A new study on teen driving behavior has found that beginning drivers mimic the behavior of their parents and that distractions, including cell phones, have a negative effect on safe driving.

Dr. Tina Sayer, the Principal Engineer of the Toyota Collaborative Safety Research Center, said teens watch and learn from grownups.

"They are watching and they are mimicking us," Sayer said. “The teenagers are getting their behaviors from their parents.”

Sayer said the study shows there is a lesson there for parents.

"We're encouraging parents to think about what kind of driver they want their teenager to be and try to model that behavior for them," Sayer said.

The study also found that at least half of teens are talking on a hand held cell phone every time they get in the vehicle.

About a third of them are reading a text message at least once every time they drive.
She said there are other distractions as well.

“It can be talking to a passenger,” Sayer said. “It can be drinking a cup of coffee.”

Eighteen-year old Coral Crouch of San Antonio knows what first-time drivers are going through and had some advice.

"Make a plan before you leave and let your friends know before you leave so you're not trying to text and make plans of where to go," Crouch said. “Definitely keep the phone away and just focus on the road, especially in your first year because it can be nerve wracking.”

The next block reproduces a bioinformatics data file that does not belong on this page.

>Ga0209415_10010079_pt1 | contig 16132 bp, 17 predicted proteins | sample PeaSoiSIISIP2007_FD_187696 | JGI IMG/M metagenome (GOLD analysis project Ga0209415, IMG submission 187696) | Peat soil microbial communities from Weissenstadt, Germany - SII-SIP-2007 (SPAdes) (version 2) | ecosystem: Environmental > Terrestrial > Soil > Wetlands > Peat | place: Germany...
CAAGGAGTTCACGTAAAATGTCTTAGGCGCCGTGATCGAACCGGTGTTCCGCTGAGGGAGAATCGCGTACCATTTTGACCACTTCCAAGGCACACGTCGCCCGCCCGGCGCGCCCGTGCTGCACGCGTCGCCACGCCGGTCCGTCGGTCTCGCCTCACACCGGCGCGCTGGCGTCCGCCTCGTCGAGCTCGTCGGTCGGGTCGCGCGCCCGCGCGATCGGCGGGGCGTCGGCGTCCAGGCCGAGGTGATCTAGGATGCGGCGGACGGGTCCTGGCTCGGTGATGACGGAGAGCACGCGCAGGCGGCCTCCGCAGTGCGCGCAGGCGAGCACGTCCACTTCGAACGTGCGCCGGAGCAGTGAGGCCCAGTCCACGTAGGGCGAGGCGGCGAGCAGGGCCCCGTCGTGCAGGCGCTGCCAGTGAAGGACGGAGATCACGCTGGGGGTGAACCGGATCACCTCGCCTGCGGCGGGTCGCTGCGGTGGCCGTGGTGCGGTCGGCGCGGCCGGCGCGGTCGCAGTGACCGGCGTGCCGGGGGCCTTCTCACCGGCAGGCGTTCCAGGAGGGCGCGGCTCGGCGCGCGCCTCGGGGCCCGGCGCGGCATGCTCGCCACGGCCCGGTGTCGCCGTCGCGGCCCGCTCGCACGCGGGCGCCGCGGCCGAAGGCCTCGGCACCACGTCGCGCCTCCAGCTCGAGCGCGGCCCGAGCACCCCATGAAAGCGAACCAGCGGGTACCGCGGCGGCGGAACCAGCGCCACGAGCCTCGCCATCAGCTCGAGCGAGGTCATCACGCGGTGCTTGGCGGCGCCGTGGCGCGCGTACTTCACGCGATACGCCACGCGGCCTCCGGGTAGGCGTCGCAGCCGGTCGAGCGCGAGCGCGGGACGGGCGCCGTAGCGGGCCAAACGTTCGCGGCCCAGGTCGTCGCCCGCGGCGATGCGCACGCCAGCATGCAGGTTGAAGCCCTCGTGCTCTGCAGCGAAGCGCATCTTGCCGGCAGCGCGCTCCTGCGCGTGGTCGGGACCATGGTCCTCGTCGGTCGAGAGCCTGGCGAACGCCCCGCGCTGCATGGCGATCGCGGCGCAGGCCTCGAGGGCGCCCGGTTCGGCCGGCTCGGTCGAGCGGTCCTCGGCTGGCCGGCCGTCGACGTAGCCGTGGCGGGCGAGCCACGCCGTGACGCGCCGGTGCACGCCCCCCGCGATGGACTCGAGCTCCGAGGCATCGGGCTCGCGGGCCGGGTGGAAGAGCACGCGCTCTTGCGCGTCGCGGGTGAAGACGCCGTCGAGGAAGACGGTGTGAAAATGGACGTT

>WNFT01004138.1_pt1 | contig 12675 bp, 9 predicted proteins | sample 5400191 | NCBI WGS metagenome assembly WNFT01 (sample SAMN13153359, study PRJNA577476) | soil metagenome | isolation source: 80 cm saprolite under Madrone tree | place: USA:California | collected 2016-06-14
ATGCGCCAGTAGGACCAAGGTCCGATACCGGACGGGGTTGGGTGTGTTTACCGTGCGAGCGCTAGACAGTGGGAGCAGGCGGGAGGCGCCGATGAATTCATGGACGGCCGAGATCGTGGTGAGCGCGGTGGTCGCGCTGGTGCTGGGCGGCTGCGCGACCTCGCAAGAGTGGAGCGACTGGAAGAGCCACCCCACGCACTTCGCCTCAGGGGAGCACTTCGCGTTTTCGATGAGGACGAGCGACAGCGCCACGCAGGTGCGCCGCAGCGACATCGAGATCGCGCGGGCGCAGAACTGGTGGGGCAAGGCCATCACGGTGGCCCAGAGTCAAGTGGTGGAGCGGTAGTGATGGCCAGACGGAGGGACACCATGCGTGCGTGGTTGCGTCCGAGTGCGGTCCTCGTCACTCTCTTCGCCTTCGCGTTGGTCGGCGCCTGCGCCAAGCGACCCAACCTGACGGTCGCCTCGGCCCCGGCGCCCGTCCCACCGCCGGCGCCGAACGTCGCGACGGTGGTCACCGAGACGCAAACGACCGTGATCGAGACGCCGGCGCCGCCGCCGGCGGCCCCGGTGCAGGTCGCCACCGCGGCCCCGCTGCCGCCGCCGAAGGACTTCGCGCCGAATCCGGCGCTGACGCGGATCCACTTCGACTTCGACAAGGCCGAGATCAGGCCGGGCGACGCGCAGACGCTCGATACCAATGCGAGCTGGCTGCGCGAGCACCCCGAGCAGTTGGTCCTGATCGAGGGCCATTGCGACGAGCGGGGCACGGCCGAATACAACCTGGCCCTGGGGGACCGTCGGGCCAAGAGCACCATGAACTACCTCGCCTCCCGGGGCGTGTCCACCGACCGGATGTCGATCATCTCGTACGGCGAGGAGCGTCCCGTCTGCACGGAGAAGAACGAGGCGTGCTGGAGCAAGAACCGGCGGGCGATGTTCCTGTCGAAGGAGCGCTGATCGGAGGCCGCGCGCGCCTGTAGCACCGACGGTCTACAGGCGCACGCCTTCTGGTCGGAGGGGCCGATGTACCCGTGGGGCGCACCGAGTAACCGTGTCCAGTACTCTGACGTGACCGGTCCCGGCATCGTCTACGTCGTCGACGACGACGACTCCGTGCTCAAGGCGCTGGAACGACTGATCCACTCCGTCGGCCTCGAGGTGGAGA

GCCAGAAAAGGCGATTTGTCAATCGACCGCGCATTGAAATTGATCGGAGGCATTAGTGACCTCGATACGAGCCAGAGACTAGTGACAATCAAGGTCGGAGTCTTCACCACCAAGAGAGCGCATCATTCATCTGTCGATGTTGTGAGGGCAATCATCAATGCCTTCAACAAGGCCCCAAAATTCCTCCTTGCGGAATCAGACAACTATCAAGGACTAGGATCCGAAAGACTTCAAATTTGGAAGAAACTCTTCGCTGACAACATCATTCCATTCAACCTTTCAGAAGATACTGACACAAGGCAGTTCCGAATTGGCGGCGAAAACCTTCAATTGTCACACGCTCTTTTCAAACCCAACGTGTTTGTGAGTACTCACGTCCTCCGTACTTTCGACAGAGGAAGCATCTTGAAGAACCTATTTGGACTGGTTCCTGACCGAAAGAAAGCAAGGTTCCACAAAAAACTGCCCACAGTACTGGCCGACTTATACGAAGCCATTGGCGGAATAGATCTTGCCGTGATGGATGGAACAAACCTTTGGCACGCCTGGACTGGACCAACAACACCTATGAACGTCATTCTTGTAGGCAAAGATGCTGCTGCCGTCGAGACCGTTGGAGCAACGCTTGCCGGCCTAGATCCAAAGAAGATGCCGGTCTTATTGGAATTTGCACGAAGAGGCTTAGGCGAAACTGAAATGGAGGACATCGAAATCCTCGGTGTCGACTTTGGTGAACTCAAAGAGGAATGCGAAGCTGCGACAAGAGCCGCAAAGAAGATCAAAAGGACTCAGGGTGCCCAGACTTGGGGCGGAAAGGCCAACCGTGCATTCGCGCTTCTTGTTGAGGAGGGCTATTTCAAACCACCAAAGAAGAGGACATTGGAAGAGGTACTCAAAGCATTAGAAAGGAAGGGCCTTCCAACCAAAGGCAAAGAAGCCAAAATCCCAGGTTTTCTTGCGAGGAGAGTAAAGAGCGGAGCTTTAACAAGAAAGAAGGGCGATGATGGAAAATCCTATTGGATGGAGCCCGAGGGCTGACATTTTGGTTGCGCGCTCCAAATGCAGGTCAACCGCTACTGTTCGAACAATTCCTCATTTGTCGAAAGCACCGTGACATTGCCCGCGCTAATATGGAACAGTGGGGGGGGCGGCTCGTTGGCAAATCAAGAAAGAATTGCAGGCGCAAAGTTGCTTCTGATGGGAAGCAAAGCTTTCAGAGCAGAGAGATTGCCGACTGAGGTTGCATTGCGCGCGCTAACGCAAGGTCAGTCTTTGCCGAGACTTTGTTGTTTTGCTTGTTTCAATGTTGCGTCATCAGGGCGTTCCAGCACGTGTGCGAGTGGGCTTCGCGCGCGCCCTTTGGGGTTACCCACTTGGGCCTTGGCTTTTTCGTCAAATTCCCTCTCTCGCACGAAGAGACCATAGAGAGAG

Her friend, 19-year old Ryan Rogers agreed.

"I mean friends can be distracting as well, too,” Rogers said. “Friends can be causing a ruckus."

Mandy Brown said distractions can be everywhere for teen drivers.

"I think it's real easy to get distracted," Brown said. “That the cell phone should be in the glove box the entire time they're driving.”

Her husband Christopher Brown, said there is a comparison to be made.

"Texting is just the same distraction as if you were drunk driving," Brown said. “It's a big responsibility that people just take for granted these days.”

Sayer said boys are more likely to be involved in a fatal accident than girls and that parents shouldn't just back off when their teen gets a license to drive independently.

"Even after your teenager has gotten their license to drive independently, get back in the car with them," Sayer said. “You should really be in that vehicle as frequently as you can, practice as much as you can under all possible situations.”

Sayer said has more information for parents, including a teen driving pledge that can be printed out. That checklist can include things like, 'I agree to always wear my seatbelt' and 'I will never text and drive.'

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